Powerless, he remained in Parliament until his death in Cavour, Piedmont, on July 17, 1928. According to his biographer Alexander De Grand, Giolitti was Italy's most notable prime minister after Cavour.[26] Like Cavour, Giolitti came from Piedmont, and like other leading Piedmontese politicians he combined a pragmatism with an Enlightenment faith in progress through material advancement. An able bureaucrat, he had little sympathy for the idealism that had inspired much of the Risorgimento. He tended to see discontent as rooted in frustrated self-interest and accordingly believed that most opponents had their price and could be transformed eventually into allies.[17]

The primary objective of Giolittian politics was to govern from the center with slight and well controlled fluctuations, now in a conservative direction, then in a progressive one, trying to preserve the institutions and the existing social order.[26] Critics from the Right considered him a socialist due to the courting of socialist votes in parliament in exchange for political favours, while critics from the Left called him ministro della malavita (minister of the underworld) – a term coined by the historian Gaetano Salvemini – accusing him of winning elections with the support of criminals.[5][26]

He stands out as one of the major liberal reformers of late 19th- and early 20th-century Europe alongside Georges Clemenceau and David Lloyd George. He was a staunch adherent of 19th-century elitist liberalism trying to navigate the new tide of mass politics. A lifelong bureaucrat aloof from the electorate, Giolitti introduced near universal male suffrage and tolerated labour strikes. Rather than reform the state as a concession to populism, he sought to accommodate the emancipatory groups, first in his pursuit of coalitions with Socialist and Catholic movements, and finally, at the end of his political life, in a failed courtship with Fascism.[26]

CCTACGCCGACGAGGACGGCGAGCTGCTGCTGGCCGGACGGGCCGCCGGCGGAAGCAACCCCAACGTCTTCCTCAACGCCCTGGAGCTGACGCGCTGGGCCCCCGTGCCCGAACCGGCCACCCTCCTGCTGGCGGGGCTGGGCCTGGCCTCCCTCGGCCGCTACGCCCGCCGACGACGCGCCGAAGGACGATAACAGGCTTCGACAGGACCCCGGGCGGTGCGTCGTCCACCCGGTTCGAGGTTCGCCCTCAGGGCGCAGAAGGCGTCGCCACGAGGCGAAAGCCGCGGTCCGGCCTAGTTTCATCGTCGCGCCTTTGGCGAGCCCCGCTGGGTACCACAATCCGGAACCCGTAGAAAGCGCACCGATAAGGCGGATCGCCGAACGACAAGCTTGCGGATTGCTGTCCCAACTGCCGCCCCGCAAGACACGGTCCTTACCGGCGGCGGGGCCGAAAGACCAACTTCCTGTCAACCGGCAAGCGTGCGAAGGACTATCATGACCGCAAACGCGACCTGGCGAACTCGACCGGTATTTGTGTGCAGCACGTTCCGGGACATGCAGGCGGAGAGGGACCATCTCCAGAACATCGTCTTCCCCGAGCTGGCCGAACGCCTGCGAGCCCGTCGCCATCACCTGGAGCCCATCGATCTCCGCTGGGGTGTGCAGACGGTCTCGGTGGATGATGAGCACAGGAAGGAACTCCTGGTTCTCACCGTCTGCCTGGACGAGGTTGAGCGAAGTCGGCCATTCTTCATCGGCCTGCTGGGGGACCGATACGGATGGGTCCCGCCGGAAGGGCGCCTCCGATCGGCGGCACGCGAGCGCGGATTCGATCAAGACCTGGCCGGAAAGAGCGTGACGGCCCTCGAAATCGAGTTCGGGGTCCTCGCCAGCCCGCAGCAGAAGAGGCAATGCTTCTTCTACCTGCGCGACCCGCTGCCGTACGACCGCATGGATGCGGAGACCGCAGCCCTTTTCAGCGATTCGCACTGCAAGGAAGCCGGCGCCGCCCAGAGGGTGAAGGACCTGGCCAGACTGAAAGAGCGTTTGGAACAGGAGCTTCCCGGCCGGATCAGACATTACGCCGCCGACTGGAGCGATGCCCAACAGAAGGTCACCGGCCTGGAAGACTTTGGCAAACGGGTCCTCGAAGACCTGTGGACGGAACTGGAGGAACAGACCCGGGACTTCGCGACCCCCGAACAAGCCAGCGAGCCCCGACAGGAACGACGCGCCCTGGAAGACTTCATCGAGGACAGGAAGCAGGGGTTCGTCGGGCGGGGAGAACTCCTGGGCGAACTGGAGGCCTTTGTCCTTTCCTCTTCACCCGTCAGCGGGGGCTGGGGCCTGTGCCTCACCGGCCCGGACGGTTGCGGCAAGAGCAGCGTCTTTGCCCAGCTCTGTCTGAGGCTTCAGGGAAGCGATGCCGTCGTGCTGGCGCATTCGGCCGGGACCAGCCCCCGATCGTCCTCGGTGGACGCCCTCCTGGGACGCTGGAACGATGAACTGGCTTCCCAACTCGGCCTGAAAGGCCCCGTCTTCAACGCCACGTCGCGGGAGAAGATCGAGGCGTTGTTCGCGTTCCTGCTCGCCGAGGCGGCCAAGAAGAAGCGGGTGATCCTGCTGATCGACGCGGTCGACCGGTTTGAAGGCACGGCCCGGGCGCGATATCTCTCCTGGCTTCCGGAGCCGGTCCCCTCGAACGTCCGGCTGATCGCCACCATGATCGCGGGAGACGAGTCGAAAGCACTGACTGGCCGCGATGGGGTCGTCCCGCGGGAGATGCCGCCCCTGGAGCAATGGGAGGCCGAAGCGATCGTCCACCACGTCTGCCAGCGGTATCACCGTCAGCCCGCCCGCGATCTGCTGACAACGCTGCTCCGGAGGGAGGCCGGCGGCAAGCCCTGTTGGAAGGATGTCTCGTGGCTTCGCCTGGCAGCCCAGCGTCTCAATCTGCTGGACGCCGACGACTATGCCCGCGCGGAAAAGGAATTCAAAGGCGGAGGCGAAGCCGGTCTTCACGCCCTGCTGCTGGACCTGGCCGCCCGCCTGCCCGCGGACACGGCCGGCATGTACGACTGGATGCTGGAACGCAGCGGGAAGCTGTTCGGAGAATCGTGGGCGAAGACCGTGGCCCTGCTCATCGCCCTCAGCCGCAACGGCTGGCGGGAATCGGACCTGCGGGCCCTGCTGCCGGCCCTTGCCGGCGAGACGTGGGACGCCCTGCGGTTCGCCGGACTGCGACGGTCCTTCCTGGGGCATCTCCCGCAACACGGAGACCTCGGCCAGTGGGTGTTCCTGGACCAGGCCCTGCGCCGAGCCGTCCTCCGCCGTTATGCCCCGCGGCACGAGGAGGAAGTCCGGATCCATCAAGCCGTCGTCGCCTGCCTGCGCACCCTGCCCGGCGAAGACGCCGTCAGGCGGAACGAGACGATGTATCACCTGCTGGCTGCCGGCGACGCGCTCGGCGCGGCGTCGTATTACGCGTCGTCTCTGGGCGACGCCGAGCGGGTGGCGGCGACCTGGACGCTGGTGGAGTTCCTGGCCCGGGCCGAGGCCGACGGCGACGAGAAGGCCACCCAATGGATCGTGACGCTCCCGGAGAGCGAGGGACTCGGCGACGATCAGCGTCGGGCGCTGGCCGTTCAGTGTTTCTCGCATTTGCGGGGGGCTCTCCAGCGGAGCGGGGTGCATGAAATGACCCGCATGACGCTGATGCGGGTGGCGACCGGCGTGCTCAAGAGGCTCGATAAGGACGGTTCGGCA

Antonio Giolitti, the post-war leftist politician, was his grandson.


  1. Amoore, The Global Resistance Reader, p. 39
  2. 1 2 Barański & West, The Cambridge companion to modern Italian culture, p. 44
  3. 1 2 Killinger, The history of Italy, p. 127–28
  4. Coppa 1970
  5. 1 2 3 4 5 6 Sarti, Italy: a reference guide from the Renaissance to the present, pp. 46–48
  6. Coppa 1971
  7. 1 2 De Grand, The hunchback's tailor, p. 12
  8. 1 2 3 4 5 6 7 8 Sarti, Italy: a reference guide from the Renaissance to the present, pp. 313-14
  9. Alfredo Gigliobianco and Claire Giordano, Economic Theory and Banking Regulation: The Italian Case (1861-1930s), Quaderni di Storia Economica (Economic History Working Papers), Nr. 5, November 2010
  10. 1 2 Seton-Watson, Italy from liberalism to fascism, pp. 154-56
  11. Pohl & Freitag, Handbook on the history of European banks, p. 564
  12. Duggan, The Force of Destiny, p. 340
  13. Cabinet Forced To Resign; Italian Ministers Called "Thieves" by the People, The New York Times, November 25, 1893
  14. De Grand, The hunchback's tailor, pp. 47-48
  15. Seton-Watson, Italy from liberalism to fascism, pp. 162-63
  16. Clark, Modern Italy: 1871 to the present, p. 141-42
  17. 1 2 Duggan, The Force of Destiny, pp. 362-63
  18. Life World Library: Italy, by Herbert Kubly and the Editors of LIFE, 1961, p. 46
  19. Smith, Modern Italy; A Political History, p. 199
  20. De Grand, The hunchback's tailor, p. 138
  21. Frank J. Coppa. "Giolitti and the Gentiloni Pact between Myth and Reality," Catholic Historical Review (1967) 53#2 pp. 217-228 in JSTOR
  22. 1 2 Baker, Ray Stannard (1923). Woodrow Wilson and World Settlement, Volume I, Doubleday, Page and Company, pp. 52–55
  23. Clark, Modern Italy: 1871 to the present, p. 221-22
  24. Mack Smith, Modern Italy: A Political History, p. 262
  25. De Grand, The hunchback's tailor, p. 251
  26. 1 2 3 4 De Grand, The hunchback's tailor, pp. 4-5

 This article incorporates text from a publication now in the public domain: Chisholm, Hugh, ed. (1911). "Giolitti, Giovanni". Encyclopædia Britannica. 12 (11th ed.). Cambridge University Press. p. 31.